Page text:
Tallahassee Roundup: ‘Never Again’
It was heart-wrenching.
As the Florida House began a special legislative session Monday, Holocaust survivor David Schaecter offered an invocation and told of being an 11-year-old boy watching his mother and two younger sisters get gunned down by Nazis.
“She was holding onto them and then was forced to walk downhill to the big mega-holes in the bottom of that hill,” said Schaecter, 94, a South Florida resident whose family was from Czechoslovakia. “And before they reached the holes, the machine guns shot all of them. And my brother and I watched that.
“I urge you all to stand with me and view the world from my eyes as someone who watched marches and protests in Europe (that) led to gas chambers and mass graves. I’m here to tell you that our world needs a rude awakening. Demonstrations and radical protests progress quickly to hate crimes and violent anti-Semitism.”
Amid the backdrop of the war between Israel and Hamas, lawmakers during the three-day special session sought to demonstrate support for Israel and Jewish residents of Florida.
That included passing resolutions in support of Israel and taking more-tangible steps such as approving money to help boost security at Jewish day schools and preschools. Lawmakers also passed a measure to expand state sanctions against Iran, a key backer of Hamas, the Palestinian militant group that attacked Israel on Oct. 7.
The security bill, for example, calls for providing $15 million for such things as installing lighting, security cameras, fencing and shatter-resistant windows at Jewish day schools and preschools. Another $10 million would go to “nonhardening security measures,” such as hiring security workers and training them on threat awareness, emergency procedures and first aid.
“We shouldn’t live in a world where we need these kinds of things,” House sponsor Randy Fine, R-Brevard County, said. “But we do live in a world where, unfortunately, anti-Semitism is rampant.”
But offering a glimpse of fierce debates happening elsewhere in the country and world, House Republicans and Democrats assailed a resolution proposed by Rep. Angie Nixon, D-Jacksonville, that would have called for an “immediate de-escalation and cease-fire” in the war between Israel and Hamas.
In an extraordinary move, dozens of House members turned their backs to Nixon and faced the front of the House chamber as she spoke near the end of the debate. Nixon said she wanted to protect Israeli and Palestinian “babies.”
“Continued attacks will only lead to more suffering and more death,” Nixon said. “We must take immediate steps to help those in danger right now. That means restoring resources and providing humanitarian aid, but we must prevent more casualties so that they’re actually around to get and benefit from that aid.”
But Rep. Hillary Cassel, a Dania Beach Democrat who converted to Judaism, said Hamas wants to “annihilate” Jews. She and other opponents of Nixon’s proposed resolution said a cease fire existed on Oct. 6, the day before the attack, and that Hamas was to blame for the war.
“We are not dealing with rational people,” Cassel said. “We are not dealing with equality and equal sides of this issue. We are dealing with an absolute attempt to massacre an entire group of people, and we are fighting back.”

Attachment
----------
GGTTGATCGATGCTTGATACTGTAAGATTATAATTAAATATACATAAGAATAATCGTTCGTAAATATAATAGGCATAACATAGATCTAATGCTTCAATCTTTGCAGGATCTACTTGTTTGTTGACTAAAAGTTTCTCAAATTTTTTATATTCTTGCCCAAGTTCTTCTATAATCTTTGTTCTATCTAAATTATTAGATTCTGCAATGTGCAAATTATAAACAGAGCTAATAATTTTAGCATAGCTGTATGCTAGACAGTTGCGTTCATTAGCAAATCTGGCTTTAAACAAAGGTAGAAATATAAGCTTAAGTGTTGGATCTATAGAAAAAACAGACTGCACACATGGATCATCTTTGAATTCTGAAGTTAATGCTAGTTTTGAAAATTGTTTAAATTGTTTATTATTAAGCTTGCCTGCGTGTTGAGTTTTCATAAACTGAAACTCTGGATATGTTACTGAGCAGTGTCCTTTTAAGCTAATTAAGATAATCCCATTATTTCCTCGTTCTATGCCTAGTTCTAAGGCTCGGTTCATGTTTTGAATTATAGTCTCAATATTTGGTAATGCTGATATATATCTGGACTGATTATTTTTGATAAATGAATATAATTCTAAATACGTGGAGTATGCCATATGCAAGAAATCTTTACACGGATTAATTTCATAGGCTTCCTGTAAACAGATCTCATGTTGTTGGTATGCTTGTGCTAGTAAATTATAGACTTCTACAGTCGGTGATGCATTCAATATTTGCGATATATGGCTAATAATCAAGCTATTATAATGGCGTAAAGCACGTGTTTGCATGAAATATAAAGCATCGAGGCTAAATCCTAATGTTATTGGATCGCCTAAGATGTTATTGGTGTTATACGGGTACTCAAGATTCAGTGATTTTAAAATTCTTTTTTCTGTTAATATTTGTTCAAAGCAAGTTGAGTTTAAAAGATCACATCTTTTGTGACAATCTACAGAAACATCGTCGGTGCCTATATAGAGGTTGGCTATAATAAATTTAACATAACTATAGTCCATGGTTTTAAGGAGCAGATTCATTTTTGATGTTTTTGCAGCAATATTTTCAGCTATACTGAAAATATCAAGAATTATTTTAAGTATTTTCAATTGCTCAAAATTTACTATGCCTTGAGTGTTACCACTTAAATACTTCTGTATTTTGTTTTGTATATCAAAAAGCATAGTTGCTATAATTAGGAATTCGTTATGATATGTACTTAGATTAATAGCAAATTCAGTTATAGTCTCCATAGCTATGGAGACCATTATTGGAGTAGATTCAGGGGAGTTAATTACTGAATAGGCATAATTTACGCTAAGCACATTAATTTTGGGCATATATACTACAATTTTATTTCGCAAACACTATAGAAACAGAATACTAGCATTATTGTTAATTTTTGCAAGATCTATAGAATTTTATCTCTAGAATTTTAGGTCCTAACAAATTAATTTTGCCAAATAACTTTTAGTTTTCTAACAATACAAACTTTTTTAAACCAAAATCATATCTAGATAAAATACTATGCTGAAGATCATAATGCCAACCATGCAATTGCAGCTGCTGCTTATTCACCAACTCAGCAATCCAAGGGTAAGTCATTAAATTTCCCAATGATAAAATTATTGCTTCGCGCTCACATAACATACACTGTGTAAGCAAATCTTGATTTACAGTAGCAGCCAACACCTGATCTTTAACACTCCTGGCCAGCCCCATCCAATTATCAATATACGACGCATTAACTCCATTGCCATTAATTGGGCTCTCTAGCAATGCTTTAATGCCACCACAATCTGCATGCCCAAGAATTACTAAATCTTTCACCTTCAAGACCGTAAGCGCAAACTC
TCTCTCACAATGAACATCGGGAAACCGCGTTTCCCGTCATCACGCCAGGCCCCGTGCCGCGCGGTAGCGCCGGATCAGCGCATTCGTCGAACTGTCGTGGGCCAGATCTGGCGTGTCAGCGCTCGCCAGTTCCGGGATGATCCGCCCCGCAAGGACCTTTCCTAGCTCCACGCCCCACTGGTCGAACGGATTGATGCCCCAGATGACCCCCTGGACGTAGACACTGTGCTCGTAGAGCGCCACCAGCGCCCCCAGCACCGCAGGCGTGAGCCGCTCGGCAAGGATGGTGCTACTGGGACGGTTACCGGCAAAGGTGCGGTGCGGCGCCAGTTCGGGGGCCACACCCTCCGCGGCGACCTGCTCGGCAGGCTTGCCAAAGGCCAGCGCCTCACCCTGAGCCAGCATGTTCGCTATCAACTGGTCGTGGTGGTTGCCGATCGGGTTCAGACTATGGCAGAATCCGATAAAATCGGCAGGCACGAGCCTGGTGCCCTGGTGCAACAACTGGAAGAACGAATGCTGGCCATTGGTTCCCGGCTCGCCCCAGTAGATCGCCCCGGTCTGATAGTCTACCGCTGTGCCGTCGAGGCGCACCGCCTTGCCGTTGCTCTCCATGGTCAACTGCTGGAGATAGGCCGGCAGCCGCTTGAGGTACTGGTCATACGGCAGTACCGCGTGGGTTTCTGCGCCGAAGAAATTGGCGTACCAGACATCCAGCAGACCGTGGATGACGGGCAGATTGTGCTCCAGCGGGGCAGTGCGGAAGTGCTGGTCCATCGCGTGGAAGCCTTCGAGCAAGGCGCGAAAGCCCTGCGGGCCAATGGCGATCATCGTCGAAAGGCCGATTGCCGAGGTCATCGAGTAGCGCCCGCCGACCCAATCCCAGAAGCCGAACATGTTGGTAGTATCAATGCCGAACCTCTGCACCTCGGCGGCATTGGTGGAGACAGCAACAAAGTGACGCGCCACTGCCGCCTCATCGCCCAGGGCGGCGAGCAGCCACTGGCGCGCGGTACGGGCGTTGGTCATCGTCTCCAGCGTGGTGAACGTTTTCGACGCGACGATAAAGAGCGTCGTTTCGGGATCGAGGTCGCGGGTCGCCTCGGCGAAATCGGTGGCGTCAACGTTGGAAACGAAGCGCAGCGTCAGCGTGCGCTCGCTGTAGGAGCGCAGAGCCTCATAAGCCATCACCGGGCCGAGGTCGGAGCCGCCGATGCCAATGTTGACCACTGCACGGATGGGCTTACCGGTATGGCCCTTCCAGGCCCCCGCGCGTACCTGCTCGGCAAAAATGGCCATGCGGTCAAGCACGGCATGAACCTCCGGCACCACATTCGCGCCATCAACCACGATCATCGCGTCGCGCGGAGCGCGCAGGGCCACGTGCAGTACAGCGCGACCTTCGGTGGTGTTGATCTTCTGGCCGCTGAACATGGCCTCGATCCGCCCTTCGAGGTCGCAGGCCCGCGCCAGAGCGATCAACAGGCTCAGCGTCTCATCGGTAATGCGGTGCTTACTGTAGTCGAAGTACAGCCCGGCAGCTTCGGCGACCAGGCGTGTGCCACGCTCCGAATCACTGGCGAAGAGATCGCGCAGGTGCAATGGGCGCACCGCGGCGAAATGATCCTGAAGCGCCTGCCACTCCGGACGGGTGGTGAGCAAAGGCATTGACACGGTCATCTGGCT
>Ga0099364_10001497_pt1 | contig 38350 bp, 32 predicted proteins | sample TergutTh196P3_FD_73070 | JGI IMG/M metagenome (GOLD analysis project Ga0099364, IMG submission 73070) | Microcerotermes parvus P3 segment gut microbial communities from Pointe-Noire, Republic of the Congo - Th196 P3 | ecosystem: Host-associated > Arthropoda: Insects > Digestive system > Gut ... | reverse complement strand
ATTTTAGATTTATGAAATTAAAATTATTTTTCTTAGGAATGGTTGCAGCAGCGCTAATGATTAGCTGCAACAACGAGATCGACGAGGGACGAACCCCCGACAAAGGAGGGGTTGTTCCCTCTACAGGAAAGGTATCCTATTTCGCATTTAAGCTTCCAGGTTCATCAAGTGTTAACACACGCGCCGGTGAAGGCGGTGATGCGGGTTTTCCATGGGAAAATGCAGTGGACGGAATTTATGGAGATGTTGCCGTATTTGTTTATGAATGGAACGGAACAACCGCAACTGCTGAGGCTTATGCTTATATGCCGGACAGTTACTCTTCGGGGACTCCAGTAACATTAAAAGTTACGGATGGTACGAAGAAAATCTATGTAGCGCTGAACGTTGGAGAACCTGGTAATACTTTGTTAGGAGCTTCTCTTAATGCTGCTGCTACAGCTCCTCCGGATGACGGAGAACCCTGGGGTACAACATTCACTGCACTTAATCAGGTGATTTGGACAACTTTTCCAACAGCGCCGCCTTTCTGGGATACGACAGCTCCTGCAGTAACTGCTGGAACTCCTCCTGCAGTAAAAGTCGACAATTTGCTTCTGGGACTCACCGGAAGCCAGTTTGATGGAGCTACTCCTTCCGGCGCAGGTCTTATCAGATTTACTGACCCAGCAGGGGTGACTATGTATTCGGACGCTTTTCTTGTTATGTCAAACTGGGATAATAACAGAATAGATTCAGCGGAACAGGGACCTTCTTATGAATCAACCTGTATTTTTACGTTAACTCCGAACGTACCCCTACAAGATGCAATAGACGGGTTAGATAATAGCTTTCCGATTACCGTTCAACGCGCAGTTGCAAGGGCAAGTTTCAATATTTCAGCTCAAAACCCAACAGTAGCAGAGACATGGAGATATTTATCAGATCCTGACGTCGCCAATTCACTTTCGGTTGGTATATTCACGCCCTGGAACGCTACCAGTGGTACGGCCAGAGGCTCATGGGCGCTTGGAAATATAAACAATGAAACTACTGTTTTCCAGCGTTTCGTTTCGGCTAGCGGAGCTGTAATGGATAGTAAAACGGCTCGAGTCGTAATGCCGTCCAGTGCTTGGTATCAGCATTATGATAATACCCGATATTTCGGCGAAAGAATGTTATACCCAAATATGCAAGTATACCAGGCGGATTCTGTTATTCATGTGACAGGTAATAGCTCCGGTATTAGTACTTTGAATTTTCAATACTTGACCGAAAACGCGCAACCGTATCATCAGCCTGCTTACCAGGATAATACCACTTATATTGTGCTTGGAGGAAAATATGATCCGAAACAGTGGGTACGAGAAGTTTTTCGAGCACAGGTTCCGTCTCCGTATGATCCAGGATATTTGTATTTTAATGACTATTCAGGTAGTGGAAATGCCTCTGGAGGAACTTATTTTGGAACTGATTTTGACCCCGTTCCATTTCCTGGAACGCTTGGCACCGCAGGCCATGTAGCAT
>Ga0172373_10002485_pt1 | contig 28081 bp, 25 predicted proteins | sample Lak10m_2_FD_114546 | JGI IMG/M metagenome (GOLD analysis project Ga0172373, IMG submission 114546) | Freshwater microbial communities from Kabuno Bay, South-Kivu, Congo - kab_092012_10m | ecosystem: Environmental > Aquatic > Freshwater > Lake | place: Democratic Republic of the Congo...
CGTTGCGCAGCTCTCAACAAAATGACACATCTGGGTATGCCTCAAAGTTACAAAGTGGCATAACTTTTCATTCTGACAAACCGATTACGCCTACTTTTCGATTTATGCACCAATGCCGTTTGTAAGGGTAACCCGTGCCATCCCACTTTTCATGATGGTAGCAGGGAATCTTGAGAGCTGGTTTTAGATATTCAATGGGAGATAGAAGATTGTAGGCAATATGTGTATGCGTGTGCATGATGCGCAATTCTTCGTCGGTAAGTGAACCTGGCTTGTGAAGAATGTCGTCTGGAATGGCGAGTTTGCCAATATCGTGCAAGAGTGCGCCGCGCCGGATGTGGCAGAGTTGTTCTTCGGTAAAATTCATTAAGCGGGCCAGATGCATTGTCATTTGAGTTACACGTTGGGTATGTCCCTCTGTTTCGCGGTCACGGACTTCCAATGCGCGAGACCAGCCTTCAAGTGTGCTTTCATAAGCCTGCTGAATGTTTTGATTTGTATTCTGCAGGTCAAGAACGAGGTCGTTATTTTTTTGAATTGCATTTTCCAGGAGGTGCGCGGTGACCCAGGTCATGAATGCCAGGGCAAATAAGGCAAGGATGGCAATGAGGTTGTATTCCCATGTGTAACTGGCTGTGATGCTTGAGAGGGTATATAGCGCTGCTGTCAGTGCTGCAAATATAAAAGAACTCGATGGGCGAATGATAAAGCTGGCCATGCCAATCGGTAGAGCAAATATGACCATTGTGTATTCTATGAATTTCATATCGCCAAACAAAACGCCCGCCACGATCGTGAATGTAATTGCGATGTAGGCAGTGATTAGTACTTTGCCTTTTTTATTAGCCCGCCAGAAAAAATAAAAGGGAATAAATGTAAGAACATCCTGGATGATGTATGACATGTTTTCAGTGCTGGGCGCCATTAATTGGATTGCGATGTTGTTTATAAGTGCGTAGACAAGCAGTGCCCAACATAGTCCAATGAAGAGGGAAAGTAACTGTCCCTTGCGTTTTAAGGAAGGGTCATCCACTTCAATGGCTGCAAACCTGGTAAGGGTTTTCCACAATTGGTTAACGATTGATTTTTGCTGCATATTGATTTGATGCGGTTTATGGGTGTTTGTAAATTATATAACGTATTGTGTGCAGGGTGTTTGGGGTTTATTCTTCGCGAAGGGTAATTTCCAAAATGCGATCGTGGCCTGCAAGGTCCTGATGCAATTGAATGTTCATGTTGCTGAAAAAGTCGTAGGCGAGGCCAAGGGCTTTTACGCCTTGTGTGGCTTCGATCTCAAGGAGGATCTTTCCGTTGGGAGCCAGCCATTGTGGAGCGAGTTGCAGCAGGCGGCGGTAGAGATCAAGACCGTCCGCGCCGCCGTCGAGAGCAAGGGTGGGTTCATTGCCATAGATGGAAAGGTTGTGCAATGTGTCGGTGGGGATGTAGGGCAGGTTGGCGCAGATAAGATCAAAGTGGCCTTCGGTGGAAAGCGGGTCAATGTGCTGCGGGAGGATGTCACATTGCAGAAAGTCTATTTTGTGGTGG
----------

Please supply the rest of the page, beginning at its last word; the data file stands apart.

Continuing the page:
The House rejected Nixon’s proposal in a 104-2 vote.
When Hurricane Idalia hit on Aug. 30, it tore through parts of rural North Florida where farms and timber operations play a vital role in the economy.
Lawmakers during the special session passed a bill to provide additional aid to the agriculture industry and communities trying to rebound from the storm, which made landfall in Taylor County.
House sponsor Jason Shoaf, a Port St. Joe Republican who represents Taylor County, said the “bill is going to make a huge difference in our fiscally constrained rural counties. They cannot tax their way, they cannot fund-raise their way, there is no way for them to fund anything that comes up in the normal course of business.”
Ernest Fulford, a farmer from Jefferson County who grows cotton, peanuts, soybeans and corn, said insurance doesn’t cover the more than $500,000 in losses his farm suffered from Idalia.
“This will hopefully keep us, and many other farmers like me, in business,” Fulford said.
LIFTING THE CAP
Amid heavy demand for school vouchers for students with disabilities, lawmakers during the special session approved a bill to temporarily lift a cap on participation in a voucher program.
The bill focuses on the Family Empowerment Scholarship for Students with Unique Abilities program, which has been limited to nearly 41,000 children this school year. The bill would eliminate the cap this year and allow the Florida Department of Education and organizations that administer vouchers for the state to determine the maximum number of vouchers that will be available.
After this year, the program would go back to using a formula to determine maximum capacity. That formula involves the overall number of “exceptional student education” students.
Senate sponsor Jay Collins, R-Tampa, pointed to a waiting list of roughly 8,900 students seeking vouchers in the program.
“As a parent of a unique-abilities child, there are a cavalcade of different things that you deal with. And making sure that we provide those opportunities to those parents, to those families, is unequivocally and unquestionably the right thing to do,” Collins said.
STORY OF THE WEEK: Florida lawmakers passed measures to show support for Israel and to help bolster security at Jewish day schools and preschools amid a rise in anti-Semitism.
QUOTE OF THE WEEK: “Not a day goes by without me reliving the horrors of my childhood. And I am here to make sure that there is a meaning to this phrase called, ‘Never again.’” — Holocaust survivor David Schaecter speaking to the Florida House.
Other stories you may want to read: